Cassie Beyer/Canadian Cycling Magazine

That Time Truck Drivers Saved a Bicyclist From a Charging Bear

This bicyclist may have turned into bear food had it not been for these drivers.

A touring bicyclist was slowly making his way up a long incline outside of Calgary, Canada, when, unbeknownst to him, a grizzly bear appeared and began to give chase. It seems likely the cyclist would've been in for a severe bear mauling, were it not for the quick actions of a couple pickup truck drivers.

Robbie Flemming was one of those drivers. He'd been driving from Calgary to Radium when he saw the cyclist.

"All of a sudden, I see a young grizzly jump over the Banff-bound guardrail in front of a tour bus and go loping across the highway," Flemming said. "As he gets into my lane, he stands up on his back feet, and I'm sure he can smell that cyclist coming for a bit, and I'm sure he had visions of supper."

bear mauling

bear mauling

bear mauling

"It was very surreal," he recalled. "My first concern was that I was going to hit the bear. And then I realized I wasn't going to hit the bear and then, 'OK, he's after that cyclist.'"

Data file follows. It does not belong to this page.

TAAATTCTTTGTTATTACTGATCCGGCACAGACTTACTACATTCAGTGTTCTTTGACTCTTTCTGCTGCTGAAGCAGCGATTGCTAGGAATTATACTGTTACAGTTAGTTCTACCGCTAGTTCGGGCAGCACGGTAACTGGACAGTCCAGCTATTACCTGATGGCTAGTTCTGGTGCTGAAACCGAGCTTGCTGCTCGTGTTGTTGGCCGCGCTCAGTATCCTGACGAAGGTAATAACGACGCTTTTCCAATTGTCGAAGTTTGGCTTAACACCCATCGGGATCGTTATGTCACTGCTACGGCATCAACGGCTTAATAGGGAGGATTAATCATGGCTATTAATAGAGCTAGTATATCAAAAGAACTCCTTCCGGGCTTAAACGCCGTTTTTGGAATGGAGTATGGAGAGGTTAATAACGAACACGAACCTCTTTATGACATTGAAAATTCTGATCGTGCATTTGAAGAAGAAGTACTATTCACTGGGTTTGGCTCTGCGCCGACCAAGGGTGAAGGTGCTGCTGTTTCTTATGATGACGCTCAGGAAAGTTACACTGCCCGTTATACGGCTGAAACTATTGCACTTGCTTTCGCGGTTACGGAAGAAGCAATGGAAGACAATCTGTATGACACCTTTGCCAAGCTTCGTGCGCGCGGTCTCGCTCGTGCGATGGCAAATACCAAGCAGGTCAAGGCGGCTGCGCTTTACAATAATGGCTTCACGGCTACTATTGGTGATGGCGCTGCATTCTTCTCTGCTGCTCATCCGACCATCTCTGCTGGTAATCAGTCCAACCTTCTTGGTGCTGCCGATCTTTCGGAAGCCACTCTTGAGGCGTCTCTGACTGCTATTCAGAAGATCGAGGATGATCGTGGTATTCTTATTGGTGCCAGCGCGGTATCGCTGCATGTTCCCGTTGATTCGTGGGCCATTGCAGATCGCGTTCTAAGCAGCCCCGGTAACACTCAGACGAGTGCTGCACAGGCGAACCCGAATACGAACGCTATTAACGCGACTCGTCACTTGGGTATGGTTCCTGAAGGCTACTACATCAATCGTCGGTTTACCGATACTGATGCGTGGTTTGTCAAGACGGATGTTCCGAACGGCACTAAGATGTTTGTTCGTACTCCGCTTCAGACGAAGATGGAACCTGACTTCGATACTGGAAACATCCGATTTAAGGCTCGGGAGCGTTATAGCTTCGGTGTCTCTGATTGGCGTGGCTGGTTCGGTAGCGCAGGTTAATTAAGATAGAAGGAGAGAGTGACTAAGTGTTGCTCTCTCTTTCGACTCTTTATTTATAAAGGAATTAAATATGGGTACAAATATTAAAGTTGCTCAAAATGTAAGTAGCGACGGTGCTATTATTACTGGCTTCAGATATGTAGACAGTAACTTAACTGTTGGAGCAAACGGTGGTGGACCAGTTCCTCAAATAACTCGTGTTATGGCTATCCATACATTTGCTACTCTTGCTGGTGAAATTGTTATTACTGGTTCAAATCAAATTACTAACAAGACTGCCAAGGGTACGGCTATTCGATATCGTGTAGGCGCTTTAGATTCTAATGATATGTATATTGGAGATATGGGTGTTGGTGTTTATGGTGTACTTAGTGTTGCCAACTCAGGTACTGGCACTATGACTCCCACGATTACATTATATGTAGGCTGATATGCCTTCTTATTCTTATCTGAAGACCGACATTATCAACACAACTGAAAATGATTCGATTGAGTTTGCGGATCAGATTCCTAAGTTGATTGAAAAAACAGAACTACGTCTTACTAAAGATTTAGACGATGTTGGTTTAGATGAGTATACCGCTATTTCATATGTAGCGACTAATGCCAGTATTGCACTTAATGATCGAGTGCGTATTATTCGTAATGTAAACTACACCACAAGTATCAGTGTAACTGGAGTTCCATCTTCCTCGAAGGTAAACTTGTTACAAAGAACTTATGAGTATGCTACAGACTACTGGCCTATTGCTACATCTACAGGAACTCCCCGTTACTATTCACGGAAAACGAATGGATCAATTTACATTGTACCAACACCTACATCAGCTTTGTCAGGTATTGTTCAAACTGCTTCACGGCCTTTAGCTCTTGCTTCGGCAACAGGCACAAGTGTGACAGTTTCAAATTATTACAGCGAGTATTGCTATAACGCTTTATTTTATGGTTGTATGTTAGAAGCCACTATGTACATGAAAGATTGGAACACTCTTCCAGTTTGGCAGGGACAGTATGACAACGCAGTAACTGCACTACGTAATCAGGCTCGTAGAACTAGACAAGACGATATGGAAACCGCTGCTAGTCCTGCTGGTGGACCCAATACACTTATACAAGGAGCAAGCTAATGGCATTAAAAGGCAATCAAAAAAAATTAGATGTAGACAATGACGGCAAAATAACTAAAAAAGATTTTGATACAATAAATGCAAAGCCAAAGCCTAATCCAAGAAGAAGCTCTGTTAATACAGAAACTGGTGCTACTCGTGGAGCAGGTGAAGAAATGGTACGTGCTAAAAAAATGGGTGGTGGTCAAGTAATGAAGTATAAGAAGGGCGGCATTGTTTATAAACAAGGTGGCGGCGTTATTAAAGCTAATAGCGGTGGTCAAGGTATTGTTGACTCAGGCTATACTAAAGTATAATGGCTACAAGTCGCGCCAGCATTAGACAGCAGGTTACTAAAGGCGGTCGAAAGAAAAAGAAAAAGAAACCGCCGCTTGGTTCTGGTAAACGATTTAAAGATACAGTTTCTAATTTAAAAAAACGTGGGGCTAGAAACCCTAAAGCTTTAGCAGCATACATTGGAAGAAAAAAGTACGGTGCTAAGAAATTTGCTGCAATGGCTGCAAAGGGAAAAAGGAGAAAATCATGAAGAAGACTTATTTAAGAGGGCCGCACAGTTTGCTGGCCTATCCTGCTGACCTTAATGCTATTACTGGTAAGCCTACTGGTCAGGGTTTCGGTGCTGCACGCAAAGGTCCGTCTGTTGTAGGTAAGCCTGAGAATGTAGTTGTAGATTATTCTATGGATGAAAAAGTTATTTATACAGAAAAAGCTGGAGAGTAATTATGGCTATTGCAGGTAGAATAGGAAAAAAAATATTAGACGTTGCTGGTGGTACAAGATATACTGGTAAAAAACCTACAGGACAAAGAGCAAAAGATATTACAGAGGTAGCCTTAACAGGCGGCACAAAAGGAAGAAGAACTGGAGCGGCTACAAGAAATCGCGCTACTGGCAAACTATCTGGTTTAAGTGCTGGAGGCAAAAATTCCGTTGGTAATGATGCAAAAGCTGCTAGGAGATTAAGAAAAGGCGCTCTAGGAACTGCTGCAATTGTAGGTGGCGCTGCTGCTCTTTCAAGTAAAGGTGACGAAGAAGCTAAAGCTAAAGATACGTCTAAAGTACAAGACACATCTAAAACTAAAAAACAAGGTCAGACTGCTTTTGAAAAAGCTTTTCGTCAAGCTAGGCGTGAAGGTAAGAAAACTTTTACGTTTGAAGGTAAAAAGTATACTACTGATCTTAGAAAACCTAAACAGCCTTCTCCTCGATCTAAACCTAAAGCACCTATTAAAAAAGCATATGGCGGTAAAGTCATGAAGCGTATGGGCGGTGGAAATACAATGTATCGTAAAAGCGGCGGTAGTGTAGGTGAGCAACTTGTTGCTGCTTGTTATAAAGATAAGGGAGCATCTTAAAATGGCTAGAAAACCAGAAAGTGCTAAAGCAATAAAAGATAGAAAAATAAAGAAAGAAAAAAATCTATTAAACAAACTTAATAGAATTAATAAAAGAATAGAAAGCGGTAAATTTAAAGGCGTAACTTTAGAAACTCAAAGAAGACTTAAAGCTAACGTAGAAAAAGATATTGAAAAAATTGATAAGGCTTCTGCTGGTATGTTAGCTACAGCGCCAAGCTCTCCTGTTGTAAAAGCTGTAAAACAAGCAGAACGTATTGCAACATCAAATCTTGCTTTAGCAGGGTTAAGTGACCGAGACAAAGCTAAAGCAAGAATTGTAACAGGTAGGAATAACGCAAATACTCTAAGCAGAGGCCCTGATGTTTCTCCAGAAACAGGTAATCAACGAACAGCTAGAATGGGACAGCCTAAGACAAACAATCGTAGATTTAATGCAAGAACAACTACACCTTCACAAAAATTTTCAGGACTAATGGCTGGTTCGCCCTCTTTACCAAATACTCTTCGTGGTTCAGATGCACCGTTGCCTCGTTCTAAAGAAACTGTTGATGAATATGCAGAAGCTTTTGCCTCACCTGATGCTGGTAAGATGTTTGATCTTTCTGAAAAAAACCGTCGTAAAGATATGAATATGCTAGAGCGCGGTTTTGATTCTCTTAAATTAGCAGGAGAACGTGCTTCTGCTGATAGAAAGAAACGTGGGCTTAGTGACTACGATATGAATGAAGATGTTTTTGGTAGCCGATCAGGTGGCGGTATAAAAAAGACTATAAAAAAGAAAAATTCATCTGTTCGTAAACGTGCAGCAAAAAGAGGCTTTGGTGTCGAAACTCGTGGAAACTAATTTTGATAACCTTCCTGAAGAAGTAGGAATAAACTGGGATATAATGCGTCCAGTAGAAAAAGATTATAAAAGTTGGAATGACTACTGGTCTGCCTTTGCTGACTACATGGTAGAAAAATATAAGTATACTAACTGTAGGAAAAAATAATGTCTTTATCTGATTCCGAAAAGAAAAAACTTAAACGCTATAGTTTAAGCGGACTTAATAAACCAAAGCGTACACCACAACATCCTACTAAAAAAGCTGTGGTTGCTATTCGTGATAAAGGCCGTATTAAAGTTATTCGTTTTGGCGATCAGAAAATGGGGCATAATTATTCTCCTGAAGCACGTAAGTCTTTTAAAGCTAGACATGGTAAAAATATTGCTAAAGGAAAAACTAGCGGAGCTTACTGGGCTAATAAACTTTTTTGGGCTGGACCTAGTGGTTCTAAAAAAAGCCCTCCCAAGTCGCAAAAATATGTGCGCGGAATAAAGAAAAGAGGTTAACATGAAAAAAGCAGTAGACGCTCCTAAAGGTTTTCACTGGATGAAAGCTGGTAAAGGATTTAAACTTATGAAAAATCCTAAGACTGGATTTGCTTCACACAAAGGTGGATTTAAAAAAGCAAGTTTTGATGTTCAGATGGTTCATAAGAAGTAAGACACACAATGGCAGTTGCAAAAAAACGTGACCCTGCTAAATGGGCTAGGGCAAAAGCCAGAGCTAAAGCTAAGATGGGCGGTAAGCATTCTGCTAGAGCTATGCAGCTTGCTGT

Flemming realized the cyclist wouldn't be able to outrun the bear at his speed. And, at this point, the rider didn't even realize what was happening, so Flemming began laying on his horn to try to get the cyclist's and the bear's attention.

"Finally he looked over at me and I said, 'You've got a grizzly bear about 25 feet behind you.' He looked back and went, 'Oh' and started to pound on the pedals."

bear mauling

bear mauling

bear mauling

Cassie Beyer and her husband Donald Poster were in a vehicle going the opposite direction in the midst of all this.

"He saw the cyclist, we were going down, he was coming uphill and the bear was chasing him," Beyer said. "It looked like the bear was after the cyclist. His head was turned, he was looking back, he knew the bear was back there."

Beyer took photos of the incident, which went viral on social media.

Flemming and another driver pulled their vehicles in front of the bear, creating a barrier between the cyclist and the bruin. Once the rider had gained a safe amount of distance, he turned and gave Flemming a thumbs-up and continued on.

The bear, obviously a little confused by the actions of the drivers, eventually loped back into the bush.

Were it not for the actions of the pickup truck drivers, this close encounter might've ended differently. Flemming noted that he thought the bear seemed lean and was probably desperate. That makes sense, given that it was brazen enough to chase after a cyclist on a main Canadian highway.

All images by Cassie Beyer

Like what you see here? You can read more great articles by David Smith at his Facebook page, Stumpjack Outdoors.